When it comes to the garden, my husband makes very few requests. In fact, I can probably count the number of things he has specifically requested on one hand, so when he asked me last week to make strawberry jam, I was happy to accommodate. I looked through a dozen or so recipes for strawberry jam, searching for a recipe that was classic, simple, and of course, tasty.What I ended up with is about as good as it gets. There are only three ingredients: fresh strawberries and just enough sugar and lemon juice to make the recipe canning safe. Yes, I’m talking about making jam the old fashioned way: slowly simmering fruit to release all the water until the fruit gels. No boxes of Sure Jell or pouches of liquid pectin, no emptying entire bags of sugar into the jam pot, this jam is all about the strawberries.
If I had any doubts about trying a no-pectin jam, they were gone within seconds of reading this post from Northwest Edible Life. It is a fantastic post and well worth pinning for future reference (and also, I now want need apricot trees so I can make some of Erica’s Apricot Jam with Lime, Ginger and Tequila).
What I love about her basic formula is it’s super easy to adapt to whatever quantity of fruit you have on hand:
2 lbs. fruit (washed and appropriately prepared)
1/2 – 1 cup (4-8 oz) sugar
1 Tablespoon lemon juice
I prepared the strawberries the night before I canned the jam. I trimmed and then crushed them a bit with a potato masher. What worked best for me was to prepare and measure the berries in my 2 cup Pyrex measuring cup and keep a tally as I dumped the prepared berries into a large storage container. I ended up with 8 lbs of strawberries (about 15 cups), so I added 2 cups of sugar (the minimum amount, based on the formula) before covering the container and popping it in the refrigerator to macerate for a day.
The following night, I transferred the prepared berries into a shallow pan (I had to work in two batches because of the volume of berries/size of my pan) and let them simmer over low heat. If you have a large volume of fruit, it might seem tempting to dump it all in a larger (deeper) pot, but trust me, the extra surface area of the shallow pan made surprisingly quick work of reducing the berries into a luscious soft-set jam and it will save time in the long run. Once the jam had cooked down enough I was able to combine the two batches together to finish simmering. Just be sure that you stir the berries frequently, as strawberries have a tendency to scorch rather quickly.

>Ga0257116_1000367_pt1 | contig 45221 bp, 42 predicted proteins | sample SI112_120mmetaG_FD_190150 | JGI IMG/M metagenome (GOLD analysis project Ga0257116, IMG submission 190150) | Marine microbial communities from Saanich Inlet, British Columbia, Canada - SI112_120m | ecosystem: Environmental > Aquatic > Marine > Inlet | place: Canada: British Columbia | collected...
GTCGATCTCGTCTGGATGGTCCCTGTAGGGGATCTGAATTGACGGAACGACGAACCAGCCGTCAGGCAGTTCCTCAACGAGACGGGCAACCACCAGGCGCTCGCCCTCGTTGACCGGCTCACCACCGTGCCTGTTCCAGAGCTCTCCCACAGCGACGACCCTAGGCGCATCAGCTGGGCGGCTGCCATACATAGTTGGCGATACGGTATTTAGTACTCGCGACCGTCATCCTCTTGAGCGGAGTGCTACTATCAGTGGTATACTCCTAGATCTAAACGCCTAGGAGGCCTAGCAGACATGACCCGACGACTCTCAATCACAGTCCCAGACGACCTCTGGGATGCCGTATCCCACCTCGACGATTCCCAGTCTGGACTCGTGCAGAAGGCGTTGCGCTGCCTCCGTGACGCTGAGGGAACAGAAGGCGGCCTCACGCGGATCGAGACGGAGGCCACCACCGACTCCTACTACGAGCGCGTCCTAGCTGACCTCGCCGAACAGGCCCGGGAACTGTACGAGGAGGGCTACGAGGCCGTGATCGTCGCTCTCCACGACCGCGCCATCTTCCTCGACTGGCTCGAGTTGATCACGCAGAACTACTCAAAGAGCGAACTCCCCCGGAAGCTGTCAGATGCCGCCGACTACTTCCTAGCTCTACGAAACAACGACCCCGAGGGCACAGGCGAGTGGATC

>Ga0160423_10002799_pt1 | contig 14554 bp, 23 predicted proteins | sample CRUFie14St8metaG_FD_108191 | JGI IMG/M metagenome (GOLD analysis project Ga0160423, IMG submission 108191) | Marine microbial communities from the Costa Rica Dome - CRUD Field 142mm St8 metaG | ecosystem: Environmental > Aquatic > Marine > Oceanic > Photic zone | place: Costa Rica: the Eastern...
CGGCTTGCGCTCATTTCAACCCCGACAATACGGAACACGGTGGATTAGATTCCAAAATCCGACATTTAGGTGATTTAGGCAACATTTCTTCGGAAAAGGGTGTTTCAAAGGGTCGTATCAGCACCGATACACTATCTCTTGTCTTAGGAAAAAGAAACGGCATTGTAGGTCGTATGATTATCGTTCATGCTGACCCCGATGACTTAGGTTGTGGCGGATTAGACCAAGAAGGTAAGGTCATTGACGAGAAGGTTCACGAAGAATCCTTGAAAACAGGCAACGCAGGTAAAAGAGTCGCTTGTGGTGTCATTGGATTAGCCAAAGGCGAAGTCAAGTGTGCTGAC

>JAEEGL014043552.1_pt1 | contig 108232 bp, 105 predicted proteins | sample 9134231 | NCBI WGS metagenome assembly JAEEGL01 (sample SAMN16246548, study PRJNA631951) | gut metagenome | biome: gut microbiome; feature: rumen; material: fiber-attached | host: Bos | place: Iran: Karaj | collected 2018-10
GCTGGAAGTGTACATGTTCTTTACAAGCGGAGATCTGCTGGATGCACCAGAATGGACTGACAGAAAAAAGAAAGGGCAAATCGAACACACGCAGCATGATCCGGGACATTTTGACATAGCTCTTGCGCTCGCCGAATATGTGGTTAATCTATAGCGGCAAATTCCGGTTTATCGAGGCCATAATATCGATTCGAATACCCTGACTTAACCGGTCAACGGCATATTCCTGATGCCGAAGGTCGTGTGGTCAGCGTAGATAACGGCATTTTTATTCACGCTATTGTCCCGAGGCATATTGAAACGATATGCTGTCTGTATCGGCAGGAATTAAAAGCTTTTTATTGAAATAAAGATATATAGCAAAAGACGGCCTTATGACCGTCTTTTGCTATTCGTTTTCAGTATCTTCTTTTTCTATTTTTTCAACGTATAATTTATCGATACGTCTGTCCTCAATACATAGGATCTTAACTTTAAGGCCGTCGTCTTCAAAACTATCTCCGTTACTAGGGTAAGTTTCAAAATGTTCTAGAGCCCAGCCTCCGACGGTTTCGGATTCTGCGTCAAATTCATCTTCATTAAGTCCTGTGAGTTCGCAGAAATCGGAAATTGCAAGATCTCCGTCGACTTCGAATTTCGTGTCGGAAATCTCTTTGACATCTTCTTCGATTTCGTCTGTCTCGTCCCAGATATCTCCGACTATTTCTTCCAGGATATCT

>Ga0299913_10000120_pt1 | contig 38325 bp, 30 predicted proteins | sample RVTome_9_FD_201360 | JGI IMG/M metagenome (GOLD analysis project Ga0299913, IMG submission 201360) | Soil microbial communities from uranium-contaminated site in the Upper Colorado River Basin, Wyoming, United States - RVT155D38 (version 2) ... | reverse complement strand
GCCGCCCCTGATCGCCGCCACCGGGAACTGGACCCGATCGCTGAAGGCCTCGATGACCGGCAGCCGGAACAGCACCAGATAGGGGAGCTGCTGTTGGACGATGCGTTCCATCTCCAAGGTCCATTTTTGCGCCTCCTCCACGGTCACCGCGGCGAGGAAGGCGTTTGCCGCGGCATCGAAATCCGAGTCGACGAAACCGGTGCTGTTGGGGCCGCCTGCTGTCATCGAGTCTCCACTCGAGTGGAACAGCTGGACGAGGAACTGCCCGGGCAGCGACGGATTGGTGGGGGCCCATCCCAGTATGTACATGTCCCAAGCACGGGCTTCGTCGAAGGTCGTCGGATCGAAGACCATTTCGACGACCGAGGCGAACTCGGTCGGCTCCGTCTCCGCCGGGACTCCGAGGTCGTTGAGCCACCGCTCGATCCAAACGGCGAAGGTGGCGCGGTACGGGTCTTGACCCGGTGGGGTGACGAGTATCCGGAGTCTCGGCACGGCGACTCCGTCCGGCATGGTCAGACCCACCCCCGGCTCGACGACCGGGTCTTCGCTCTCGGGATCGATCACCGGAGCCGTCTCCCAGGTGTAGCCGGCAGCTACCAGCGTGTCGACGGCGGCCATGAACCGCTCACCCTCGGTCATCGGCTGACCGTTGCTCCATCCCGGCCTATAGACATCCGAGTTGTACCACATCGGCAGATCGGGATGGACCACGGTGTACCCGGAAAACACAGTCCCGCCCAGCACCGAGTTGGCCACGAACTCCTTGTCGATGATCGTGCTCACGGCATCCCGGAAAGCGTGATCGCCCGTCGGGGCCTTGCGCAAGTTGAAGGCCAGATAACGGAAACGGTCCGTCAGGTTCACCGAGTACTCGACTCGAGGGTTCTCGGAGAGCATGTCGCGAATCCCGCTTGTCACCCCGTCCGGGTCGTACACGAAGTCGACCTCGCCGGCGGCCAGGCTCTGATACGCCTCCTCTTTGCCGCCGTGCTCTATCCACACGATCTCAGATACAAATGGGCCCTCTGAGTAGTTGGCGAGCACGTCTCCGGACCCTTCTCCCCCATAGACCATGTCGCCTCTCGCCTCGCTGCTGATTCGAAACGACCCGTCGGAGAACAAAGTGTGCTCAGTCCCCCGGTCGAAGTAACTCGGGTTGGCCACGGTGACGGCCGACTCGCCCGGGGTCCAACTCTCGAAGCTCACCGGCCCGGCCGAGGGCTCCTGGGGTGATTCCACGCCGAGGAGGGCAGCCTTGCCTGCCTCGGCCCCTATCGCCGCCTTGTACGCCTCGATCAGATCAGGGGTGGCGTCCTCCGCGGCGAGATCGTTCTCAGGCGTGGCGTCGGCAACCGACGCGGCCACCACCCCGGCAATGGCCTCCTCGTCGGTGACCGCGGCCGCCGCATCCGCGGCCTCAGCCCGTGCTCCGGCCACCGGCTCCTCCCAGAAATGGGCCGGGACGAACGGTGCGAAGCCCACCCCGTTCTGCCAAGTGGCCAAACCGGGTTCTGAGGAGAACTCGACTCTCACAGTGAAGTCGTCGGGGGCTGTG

Another thing I love about this method is that it allows you to read the natural sweetness of the fruit. As the jam started to cook down, I added the lemon juice and tested the sweetness level. I thought it was just about perfect with only 2 cups of sugar, but my husband (the primary jam-eater in the house) thought it was still a little tart, so I added an extra cup of sugar to bring the sweetness level more to his liking and let it continue cooking (I also added an extra 2 Tablespoons of lemon juice to the jam, as I really liked the way it brightened up the strawberry flavor).
Just for fun, I pulled the insert out of an extra box of Sure Jell that was in the pantry, just to see how much sugar a comparable batch of cooked strawberry jam with pectin would call for. For the same 15 cups of crushed strawberries, you would have to use 21 (twenty-one!) cups of sugar! That’s roughly 10 lbs. of sugar. My teeth hurt just writing that!
Granted, when using pectin, you’re not cooking down the fruit to the same degree, so you’re getting more volume out of all that sugar, but once you taste jam made without pectin, it’s a whole new jam-eating experience. Instead of tasting something super sugary sweet, you’re tasting the fruit. The natural sweetness of the fruit and the smaller amount of sugar caramelize into a rich, natural sweetness that allows you to taste the actual flavor of strawberries, not just sweetness. The depth of flavor you can develop in this type of jam will blow your mind!